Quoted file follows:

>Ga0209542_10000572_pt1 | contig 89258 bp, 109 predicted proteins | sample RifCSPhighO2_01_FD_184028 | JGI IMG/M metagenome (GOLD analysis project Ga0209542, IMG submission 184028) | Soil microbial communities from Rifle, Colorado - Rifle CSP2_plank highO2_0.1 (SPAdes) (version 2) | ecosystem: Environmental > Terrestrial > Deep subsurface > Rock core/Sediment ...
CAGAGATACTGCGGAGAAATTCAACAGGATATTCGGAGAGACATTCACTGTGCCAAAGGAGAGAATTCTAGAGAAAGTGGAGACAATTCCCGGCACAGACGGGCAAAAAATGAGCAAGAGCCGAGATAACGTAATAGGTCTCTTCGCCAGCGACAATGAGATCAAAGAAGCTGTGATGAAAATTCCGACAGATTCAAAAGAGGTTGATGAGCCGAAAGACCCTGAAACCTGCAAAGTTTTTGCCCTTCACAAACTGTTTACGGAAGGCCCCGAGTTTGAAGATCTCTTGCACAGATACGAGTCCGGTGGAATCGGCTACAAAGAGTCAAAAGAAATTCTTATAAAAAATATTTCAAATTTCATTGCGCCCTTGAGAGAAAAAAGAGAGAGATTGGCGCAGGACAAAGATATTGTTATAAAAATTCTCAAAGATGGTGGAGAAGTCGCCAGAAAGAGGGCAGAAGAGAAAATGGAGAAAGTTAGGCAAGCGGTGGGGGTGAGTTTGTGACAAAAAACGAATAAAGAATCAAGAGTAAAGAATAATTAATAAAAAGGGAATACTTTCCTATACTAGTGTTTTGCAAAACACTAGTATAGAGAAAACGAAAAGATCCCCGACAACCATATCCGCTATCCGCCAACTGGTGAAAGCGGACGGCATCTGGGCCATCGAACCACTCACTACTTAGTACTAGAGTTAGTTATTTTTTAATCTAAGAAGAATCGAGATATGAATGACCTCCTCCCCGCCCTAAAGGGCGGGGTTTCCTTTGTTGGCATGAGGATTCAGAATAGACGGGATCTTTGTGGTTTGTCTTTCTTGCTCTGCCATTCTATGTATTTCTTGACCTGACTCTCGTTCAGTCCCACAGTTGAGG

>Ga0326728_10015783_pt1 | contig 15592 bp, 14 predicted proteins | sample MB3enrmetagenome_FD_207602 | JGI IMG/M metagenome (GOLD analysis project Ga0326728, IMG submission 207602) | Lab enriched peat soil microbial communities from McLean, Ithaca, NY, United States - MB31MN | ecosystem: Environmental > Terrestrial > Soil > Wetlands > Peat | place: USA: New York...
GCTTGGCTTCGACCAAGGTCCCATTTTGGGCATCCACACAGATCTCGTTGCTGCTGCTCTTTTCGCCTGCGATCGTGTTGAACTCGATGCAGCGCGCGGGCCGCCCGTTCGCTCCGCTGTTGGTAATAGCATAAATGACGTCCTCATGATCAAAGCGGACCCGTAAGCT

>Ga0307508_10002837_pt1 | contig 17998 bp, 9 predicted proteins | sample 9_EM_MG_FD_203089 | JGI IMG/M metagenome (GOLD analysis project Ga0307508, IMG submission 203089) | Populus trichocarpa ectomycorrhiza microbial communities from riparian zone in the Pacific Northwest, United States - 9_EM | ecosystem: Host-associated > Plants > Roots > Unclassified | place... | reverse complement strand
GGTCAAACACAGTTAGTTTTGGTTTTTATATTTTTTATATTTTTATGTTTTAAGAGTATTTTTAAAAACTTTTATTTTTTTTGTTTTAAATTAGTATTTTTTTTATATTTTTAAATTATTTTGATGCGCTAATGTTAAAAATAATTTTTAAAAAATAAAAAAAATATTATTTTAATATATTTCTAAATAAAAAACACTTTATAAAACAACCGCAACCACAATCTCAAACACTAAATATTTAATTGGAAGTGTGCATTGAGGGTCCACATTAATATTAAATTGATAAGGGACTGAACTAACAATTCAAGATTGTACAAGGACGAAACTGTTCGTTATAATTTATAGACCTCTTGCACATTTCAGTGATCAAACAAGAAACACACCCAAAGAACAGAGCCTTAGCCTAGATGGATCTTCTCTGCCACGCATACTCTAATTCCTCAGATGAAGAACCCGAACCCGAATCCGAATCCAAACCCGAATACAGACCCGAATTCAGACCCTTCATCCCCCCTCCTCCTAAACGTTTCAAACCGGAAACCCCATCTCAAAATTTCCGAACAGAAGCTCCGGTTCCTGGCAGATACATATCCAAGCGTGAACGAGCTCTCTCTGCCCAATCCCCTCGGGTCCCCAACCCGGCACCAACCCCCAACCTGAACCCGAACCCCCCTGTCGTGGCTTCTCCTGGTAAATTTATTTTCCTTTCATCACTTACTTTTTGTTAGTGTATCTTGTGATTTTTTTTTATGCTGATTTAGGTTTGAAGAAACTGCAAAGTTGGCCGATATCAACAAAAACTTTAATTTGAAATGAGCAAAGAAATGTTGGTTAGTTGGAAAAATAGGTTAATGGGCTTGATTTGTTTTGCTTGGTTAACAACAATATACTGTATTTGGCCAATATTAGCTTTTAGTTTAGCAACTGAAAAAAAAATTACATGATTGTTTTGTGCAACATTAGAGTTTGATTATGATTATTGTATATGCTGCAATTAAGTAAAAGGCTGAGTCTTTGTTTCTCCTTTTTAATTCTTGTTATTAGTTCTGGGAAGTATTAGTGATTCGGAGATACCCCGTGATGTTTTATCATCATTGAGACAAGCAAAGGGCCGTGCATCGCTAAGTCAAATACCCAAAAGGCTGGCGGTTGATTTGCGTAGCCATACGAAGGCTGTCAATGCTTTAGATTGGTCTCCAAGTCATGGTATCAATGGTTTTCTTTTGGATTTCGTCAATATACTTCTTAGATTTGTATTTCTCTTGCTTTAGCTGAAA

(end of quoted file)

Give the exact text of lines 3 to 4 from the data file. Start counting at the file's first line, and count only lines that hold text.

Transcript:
>Ga0326728_10015783_pt1 | contig 15592 bp, 14 predicted proteins | sample MB3enrmetagenome_FD_207602 | JGI IMG/M metagenome (GOLD analysis project Ga0326728, IMG submission 207602) | Lab enriched peat soil microbial communities from McLean, Ithaca, NY, United States - MB31MN | ecosystem: Environmental > Terrestrial > Soil > Wetlands > Peat | place: USA: New York...
GCTTGGCTTCGACCAAGGTCCCATTTTGGGCATCCACACAGATCTCGTTGCTGCTGCTCTTTTCGCCTGCGATCGTGTTGAACTCGATGCAGCGCGCGGGCCGCCCGTTCGCTCCGCTGTTGGTAATAGCATAAATGACGTCCTCATGATCAAAGCGGACCCGTAAGCT